Very wisely, after the departure of the tense Nixon, Ford's photographer circulated several images of Gerald and Betty Ford hugging or kissing. There was a sense of comfort, that normal people were back in the White House (think: parents on "That Seventies Show"). Ford was like the fathers of the girls I went out with in high school. Ford was pro-choice, and his wife Betty said that if their daughter Susan was pregnant she would support her, whatever her decision. John Updike wrote a novel Memoirs of the Ford Administration, and perhaps, like the novelist, I conflate my own college amours of the time with national success.

Besides his lunches of cottage cheese with ketchup that kept his suit size an off-the-rack 42, Ford supposedly enjoyed three martinis before dinner—a fact tinged with sorrow once Betty Ford entered the clinic that soon bore her name. Ford tripped over his own feet and stumbled a couple times in public, on dias and tarmac, which became a staple of sketch comedy In his Ford impersonation on Saturday Night Live, Chevy Chase managed a befuddled look easily two dozen IQ points below Alfred E. Neuman—a look now scary when crossing Bush's face, for there it is combined with globally-threatening zealotry. A National Lampoon cover showed an open-mouthed Jerry hitting his own forehead with an ice cream cone, and some people swear it's true that he told a waiter who spilled food on him "Hey, don't worry. Nobody's human!".

Jimmy Carter won the 1976 election, and Ford's Republicanism—-secular and arguably further to the left of the Democratic Party today—was overturned by the radical Ronald Reagan and the forces (Christian evangeists, anti-tax zealots) he had assembled to win the Presidency in 1980. Yet Carter had begun his party's rightward shift, a process continued by Democratic Leadership Council Democrat Bill Clinton. Unlike Jimmy Carter's vaunted activism, Ford's retirement was largely uneventful, punctuated with lucrative speeches at trade shows and industry conferences. One writer called him a "high-priced greeter", as insignificant as boxer Joe Louis in his sunset years. Yet he told Detroit News columnist Deb Price this past October that gay couples “should be treated equally...that’s a proper goal”, and upon his death an interview has come out where he states the US should not have invaded Iraq.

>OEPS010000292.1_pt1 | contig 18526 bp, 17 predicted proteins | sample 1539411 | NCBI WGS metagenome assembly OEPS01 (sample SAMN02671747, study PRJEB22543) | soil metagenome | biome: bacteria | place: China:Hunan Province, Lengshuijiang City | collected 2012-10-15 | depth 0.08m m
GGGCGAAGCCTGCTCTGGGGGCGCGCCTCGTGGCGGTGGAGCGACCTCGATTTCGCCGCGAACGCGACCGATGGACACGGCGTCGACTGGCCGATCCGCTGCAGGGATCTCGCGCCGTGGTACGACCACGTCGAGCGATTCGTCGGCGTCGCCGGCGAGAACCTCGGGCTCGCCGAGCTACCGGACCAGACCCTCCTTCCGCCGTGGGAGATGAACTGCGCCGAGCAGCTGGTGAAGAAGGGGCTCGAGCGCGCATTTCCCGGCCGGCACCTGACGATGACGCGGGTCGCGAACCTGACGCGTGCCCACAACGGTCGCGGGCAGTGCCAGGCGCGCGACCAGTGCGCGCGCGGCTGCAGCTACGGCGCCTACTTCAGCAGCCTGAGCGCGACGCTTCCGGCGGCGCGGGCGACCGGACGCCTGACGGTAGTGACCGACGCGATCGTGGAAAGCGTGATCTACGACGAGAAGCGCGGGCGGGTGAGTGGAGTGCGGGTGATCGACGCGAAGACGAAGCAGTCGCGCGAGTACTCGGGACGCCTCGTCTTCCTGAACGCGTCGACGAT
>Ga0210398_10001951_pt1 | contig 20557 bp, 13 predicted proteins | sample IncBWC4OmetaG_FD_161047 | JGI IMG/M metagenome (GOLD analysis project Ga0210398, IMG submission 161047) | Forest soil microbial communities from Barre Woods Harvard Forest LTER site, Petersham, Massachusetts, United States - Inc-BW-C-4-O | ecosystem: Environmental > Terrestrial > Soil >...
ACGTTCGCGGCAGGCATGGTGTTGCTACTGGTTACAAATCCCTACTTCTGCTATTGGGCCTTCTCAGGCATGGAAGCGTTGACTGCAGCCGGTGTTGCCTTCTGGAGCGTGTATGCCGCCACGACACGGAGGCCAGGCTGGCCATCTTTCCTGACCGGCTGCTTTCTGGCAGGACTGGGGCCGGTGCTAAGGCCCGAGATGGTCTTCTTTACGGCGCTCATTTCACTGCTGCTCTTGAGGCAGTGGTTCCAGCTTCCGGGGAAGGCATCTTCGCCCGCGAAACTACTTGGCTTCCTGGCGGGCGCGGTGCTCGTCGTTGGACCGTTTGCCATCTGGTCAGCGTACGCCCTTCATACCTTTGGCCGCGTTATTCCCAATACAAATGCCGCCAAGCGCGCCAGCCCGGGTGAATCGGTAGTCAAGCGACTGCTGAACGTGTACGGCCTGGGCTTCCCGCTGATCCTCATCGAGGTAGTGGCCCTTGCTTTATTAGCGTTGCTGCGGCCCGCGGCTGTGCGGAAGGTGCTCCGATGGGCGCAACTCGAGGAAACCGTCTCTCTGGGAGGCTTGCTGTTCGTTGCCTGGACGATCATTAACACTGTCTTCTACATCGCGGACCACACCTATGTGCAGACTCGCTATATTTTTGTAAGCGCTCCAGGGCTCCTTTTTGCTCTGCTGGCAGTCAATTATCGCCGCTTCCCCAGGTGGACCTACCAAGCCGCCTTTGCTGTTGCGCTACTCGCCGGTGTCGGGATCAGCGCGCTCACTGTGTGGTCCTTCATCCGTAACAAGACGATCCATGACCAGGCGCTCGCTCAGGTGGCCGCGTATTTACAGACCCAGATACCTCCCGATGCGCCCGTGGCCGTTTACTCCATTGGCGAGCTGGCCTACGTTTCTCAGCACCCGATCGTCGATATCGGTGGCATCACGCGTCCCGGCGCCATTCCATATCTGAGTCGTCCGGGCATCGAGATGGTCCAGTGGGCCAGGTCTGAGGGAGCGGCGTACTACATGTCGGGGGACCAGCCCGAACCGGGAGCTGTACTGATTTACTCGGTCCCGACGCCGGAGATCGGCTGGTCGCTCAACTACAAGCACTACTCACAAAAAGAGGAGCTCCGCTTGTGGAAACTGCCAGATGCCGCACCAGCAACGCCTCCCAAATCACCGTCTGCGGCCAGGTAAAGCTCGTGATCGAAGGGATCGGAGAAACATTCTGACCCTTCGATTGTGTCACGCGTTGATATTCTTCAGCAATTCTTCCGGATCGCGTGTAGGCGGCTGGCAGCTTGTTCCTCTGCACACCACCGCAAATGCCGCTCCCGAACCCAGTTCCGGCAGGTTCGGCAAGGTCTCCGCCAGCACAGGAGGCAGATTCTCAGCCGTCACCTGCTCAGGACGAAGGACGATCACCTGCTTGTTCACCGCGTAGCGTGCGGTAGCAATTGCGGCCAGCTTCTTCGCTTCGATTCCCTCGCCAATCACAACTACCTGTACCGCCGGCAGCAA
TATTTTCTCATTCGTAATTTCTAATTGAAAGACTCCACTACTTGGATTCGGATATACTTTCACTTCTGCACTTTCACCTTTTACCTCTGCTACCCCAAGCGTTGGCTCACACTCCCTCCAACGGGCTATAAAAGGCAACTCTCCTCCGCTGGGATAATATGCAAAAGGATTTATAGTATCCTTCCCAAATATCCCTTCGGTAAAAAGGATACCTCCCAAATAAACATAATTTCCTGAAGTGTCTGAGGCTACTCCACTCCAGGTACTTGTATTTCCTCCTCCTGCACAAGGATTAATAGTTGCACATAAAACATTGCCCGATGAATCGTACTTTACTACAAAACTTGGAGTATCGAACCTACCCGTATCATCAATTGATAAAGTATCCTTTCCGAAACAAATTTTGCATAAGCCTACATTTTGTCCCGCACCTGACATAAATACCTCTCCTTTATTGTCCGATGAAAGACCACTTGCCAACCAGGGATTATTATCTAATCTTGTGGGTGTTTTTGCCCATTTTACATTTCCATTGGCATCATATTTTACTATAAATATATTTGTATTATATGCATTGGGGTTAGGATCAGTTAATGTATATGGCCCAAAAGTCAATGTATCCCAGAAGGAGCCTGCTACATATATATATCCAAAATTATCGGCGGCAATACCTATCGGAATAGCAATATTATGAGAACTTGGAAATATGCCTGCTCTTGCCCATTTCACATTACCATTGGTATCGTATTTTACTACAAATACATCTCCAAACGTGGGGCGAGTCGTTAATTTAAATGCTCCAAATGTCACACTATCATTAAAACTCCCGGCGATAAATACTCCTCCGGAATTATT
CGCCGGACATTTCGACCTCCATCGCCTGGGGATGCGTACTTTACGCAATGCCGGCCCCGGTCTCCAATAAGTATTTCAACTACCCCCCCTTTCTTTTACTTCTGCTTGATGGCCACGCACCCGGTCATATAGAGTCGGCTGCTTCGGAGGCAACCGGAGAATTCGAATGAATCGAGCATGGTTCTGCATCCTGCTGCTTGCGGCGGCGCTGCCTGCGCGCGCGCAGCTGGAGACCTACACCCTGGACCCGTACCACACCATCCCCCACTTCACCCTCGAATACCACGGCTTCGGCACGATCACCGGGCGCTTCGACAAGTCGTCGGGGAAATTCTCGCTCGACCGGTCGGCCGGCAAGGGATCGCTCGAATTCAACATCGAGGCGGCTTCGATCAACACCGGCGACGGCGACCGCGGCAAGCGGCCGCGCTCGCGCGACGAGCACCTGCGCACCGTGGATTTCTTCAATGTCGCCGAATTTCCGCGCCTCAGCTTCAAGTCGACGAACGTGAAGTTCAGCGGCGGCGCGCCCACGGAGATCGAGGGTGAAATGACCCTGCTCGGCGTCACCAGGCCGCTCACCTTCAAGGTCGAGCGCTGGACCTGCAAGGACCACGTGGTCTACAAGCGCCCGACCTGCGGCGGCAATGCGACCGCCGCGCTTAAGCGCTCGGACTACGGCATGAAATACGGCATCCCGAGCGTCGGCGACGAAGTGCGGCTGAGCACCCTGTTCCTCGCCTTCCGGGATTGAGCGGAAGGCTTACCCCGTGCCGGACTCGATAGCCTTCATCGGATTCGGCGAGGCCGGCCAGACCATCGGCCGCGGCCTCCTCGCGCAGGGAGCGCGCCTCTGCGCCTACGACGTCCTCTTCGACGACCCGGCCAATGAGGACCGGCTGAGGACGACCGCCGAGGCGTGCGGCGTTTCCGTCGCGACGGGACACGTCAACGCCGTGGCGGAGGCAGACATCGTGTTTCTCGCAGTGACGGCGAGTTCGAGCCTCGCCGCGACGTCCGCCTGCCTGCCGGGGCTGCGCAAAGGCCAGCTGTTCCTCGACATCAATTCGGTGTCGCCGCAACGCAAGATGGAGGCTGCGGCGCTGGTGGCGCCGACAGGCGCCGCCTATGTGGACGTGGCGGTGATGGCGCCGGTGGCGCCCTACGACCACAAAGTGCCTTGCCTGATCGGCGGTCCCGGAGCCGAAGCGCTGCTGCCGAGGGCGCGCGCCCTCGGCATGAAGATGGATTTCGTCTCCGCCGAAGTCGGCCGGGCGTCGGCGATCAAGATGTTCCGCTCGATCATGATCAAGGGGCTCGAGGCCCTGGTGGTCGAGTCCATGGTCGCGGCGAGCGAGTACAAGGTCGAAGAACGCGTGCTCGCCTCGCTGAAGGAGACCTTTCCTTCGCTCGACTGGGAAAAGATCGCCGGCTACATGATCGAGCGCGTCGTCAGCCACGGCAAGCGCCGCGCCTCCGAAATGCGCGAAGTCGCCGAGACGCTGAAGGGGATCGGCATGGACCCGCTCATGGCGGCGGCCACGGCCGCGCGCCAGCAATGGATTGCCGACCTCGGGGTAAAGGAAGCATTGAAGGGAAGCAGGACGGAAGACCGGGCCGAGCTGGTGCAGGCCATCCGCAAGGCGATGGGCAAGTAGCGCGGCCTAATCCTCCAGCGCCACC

One sunny September Saturday this fall, I drove by the crowds streaming into a home football game at the University of Michigan, where Ford had played over seventy years before. I passed herds and droves of students in blue and gold t-shirts, beer-carryng middle-aged alumni, aged professors gamely hiking from their homes to the big stadium. In their smiling faces I saw Jerry Ford's vision of America: steadfast, traditionally conformist, wholesome, fun-loving. Jerry, don't drop your beer!

Bad Subject Mike Mosher is an artist and art/digital media educator in Michigan, whose artworks that depict recently deceased personages include "The Trial of James Brown".(1988)

Copyright © Mike Mosher. Artworks © Mike Mosher, 1978, 2006. "Fordkiss #2", pastel on paper, Tolhuijs collection, Zurich, Switzerland. "Fordkiss #1", lithograph, artist's collection. All rights reserved.